By Ange Aboa and Tim Cocks
ABIDJAN (Reuters) - Ivory Coast's military and rebels will deploy 4,000 extra troops to rebel territory under a joint command to try to secure a run-off presidential election on November 28 that could easily turn violent.
The troops would be additional to the 8,000 former rebel troops and government military police jointly deployed throughout the country for the first round, Colonel Rene Sako, army operations chief, told Reuters in an interview Friday, and a rebel spokeswoman confirmed the plan.
The first round passed off peacefully, putting President Laurent Gbagbo just in the lead with 38 percent of the vote, meaning he will face opposition challenger Alassane Ouattara, who got 32 percent, in the run-off.
But with the next round being "winner takes all," many fear violence could erupt between supporters of the two longstanding foes if the result of a close second round is disputed. The world's top cocoa grower has a history of electoral trouble.
Youth supporters of Gbagbo's and Ouattara's coalitions clashed in the main commercial city of Abidjan Friday evening.
A Reuters witness saw several hundred youths armed with sticks and clubs face off one against another before police dispersed them with teargas.
"At least 10 students were wounded and a policeman was hurt," said a police captain who could not be named.
The poll is meant to reunite Ivory Coast for the first time since a 2002-3 war left half of it in rebel hands, ending years of military and political stalemate in what was once the country with West Africa's brightest economic prospects.
"We are going to deploy 2,000 (government) soldiers in the CNO (rebel-held central, north and western) zones," Sako said.
Bamba Affoussi, spokeswoman for the New Forces (FN) rebels, said the move had been made in agreement with them and they would also increase their presence by 2,000. The total active force would go up to 12,000, from 8,000 previously, with a joint reserve force of 2,600 troops, as before.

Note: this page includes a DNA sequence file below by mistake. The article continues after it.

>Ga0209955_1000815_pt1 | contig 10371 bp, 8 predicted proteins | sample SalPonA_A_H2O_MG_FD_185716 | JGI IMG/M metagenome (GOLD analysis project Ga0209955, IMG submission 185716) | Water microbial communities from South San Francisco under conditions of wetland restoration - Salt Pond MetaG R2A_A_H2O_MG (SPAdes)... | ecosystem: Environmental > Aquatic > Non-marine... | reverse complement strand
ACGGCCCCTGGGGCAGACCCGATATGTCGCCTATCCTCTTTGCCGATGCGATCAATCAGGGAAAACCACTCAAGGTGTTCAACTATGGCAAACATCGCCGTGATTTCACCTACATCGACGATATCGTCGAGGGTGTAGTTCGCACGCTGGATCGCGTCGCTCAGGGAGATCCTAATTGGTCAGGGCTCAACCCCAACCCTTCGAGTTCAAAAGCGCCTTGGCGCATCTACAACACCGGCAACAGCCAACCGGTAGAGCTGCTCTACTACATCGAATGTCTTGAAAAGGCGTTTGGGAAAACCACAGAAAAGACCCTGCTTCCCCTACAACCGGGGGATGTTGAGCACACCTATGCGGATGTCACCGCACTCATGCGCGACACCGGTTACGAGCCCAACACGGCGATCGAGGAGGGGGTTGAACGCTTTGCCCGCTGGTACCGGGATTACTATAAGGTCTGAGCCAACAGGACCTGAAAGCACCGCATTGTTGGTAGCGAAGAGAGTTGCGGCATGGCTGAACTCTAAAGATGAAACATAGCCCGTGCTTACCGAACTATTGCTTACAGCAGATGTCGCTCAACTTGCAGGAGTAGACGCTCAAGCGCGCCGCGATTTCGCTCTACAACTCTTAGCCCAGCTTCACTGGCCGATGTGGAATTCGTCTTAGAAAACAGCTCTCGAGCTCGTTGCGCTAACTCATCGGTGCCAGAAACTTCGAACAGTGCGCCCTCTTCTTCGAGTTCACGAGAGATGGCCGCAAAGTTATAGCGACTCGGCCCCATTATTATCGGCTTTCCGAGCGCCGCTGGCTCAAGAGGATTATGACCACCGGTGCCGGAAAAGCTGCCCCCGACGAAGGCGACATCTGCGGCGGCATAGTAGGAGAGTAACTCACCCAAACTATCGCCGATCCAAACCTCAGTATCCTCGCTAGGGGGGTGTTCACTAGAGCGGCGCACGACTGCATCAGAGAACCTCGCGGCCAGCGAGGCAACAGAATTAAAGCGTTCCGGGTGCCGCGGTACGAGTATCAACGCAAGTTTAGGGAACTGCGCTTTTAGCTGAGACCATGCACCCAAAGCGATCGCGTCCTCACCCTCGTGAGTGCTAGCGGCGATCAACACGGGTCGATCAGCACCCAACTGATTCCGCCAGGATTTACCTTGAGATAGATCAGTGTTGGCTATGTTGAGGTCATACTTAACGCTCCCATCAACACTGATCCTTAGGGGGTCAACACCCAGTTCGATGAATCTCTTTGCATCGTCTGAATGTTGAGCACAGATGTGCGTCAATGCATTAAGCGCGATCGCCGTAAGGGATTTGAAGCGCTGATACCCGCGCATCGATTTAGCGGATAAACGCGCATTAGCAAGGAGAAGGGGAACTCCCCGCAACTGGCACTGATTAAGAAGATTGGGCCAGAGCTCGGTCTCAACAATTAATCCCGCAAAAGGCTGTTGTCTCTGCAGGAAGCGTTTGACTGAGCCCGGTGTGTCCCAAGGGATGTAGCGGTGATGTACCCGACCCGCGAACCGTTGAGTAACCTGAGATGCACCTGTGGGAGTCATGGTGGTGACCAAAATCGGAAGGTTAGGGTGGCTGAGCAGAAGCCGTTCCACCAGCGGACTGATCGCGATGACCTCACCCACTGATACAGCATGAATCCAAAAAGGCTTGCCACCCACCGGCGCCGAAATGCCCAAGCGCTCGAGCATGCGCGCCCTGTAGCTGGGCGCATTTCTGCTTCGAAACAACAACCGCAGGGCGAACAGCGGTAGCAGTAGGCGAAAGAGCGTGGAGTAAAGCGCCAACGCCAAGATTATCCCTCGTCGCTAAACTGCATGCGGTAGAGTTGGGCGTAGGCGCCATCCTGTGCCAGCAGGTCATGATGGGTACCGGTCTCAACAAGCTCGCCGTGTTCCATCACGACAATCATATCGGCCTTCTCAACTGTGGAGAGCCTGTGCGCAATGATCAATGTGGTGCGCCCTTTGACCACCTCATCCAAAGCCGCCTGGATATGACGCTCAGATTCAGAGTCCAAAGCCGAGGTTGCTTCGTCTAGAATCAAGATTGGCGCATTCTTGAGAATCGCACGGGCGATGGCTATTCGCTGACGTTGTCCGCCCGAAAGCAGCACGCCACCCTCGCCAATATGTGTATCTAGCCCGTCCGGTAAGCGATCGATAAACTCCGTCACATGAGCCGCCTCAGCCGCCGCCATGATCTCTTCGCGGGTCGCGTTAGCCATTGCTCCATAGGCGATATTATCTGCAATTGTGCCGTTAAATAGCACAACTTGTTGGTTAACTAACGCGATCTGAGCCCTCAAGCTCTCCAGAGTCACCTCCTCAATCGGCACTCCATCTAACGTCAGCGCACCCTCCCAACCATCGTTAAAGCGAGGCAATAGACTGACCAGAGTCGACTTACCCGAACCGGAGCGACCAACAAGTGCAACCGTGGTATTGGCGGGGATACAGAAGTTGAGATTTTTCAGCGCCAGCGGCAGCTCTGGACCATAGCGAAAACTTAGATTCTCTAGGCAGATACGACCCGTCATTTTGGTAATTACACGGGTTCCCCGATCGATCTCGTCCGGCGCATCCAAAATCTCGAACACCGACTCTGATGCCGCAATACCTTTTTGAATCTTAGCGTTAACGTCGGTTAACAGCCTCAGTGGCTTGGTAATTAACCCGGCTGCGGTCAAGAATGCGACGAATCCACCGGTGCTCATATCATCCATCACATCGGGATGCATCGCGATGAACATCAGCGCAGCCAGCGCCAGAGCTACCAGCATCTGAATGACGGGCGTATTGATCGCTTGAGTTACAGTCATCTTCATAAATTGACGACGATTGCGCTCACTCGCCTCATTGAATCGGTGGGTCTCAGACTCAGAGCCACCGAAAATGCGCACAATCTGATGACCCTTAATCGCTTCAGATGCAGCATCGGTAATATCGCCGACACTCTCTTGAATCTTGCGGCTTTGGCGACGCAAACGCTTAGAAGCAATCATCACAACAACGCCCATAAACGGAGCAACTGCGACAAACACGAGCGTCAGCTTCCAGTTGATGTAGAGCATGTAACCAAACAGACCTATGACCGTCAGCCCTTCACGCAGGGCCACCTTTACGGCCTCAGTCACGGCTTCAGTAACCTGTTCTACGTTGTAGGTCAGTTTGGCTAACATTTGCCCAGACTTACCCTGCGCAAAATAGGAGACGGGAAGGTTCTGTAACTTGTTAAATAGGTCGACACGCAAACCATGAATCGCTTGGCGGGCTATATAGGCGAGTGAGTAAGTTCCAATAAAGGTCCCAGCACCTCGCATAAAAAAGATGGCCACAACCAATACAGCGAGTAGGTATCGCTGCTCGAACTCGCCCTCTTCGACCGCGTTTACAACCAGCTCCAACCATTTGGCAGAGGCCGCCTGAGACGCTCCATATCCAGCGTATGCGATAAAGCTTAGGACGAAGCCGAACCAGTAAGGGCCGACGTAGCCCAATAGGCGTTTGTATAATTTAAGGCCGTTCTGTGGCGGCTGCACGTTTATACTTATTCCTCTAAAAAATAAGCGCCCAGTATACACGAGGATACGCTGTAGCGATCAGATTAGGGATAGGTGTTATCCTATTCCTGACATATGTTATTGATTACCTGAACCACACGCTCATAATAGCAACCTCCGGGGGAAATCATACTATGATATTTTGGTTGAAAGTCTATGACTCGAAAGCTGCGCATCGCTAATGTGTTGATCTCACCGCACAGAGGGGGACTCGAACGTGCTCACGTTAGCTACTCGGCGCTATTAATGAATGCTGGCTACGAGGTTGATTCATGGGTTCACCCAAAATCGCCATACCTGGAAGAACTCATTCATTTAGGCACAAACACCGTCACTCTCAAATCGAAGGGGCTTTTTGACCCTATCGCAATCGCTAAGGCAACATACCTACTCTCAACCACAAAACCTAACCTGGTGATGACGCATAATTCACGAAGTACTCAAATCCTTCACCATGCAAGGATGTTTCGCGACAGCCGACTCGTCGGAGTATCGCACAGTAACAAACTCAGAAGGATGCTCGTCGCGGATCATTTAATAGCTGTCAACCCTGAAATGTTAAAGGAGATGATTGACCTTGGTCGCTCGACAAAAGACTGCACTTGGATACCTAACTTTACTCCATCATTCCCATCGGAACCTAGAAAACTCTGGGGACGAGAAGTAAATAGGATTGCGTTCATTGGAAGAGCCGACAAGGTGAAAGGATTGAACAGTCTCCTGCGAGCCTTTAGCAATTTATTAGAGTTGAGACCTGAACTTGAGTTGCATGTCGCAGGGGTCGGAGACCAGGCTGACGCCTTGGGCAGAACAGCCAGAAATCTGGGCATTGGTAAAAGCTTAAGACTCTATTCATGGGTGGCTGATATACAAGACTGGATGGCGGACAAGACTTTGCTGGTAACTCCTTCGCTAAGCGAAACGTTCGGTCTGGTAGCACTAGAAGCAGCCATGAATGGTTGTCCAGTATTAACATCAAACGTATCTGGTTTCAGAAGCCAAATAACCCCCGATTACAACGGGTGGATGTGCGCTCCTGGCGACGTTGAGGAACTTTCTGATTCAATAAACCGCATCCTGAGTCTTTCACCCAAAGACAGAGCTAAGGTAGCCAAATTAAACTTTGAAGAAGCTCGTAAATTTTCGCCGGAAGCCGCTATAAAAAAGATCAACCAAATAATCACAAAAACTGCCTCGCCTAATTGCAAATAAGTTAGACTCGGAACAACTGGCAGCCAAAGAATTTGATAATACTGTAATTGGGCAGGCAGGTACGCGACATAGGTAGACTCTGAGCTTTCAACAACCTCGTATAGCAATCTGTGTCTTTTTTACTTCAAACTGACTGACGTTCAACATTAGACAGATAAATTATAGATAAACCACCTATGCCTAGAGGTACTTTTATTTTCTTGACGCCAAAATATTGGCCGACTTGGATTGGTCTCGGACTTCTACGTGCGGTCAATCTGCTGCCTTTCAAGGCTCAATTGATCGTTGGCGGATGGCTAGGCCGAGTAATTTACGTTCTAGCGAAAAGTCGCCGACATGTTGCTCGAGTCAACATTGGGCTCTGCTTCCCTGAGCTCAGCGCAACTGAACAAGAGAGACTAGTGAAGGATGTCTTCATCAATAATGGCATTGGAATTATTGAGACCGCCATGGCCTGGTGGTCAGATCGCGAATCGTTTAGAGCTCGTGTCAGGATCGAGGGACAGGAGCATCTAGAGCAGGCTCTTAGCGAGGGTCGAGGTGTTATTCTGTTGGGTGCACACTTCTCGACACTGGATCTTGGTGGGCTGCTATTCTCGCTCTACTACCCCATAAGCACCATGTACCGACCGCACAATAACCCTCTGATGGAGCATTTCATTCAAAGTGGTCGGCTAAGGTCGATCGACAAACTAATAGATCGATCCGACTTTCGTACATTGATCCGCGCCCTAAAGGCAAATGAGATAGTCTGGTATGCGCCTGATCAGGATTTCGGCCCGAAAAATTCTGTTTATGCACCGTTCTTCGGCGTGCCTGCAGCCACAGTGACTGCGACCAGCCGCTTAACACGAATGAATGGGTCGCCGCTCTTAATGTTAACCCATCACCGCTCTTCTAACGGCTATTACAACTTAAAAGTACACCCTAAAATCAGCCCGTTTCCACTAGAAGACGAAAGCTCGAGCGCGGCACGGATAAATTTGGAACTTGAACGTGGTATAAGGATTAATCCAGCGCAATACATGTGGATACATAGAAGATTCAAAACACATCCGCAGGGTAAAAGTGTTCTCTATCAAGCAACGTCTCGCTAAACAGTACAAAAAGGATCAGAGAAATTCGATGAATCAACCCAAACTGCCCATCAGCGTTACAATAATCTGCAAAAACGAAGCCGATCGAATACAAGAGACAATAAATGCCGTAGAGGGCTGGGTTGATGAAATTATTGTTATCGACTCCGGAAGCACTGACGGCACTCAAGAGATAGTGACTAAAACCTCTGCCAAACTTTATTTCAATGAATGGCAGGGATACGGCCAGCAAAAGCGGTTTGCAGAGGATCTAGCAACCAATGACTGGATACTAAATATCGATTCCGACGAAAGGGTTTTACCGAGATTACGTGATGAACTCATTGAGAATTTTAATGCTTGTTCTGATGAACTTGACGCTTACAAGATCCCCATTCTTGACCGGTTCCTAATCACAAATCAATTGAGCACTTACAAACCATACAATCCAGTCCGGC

"This is not going to pose any problem," she said.
Some 9,500 U.N. soldiers and police are also deployed throughout Ivory Coast to help keep order.
But a heavy deployment of government soldiers into rebel territory still has the potential to raise tensions, especially since the rebels are sympathetic to Gbagbo's rival -- and northerners generally are not sympathetic to the government.
"Before, the (rebels) were together in the north with the population supporting them. Now, they've got a target if things turn nasty," International Crisis Group's Rinaldo Depagne said.
Gbagbo has repeatedly accused Ouattara, a northerner, of being behind the rebellion. Ouattara denies the charge but he won landslides in most of the rebel-held territories.
Depagne said security was inadequate in the first round, with troops unarmed or lacking transport and communications.
"(The joint forces) CCI is not ready to secure the election," he said. "This is the main problem."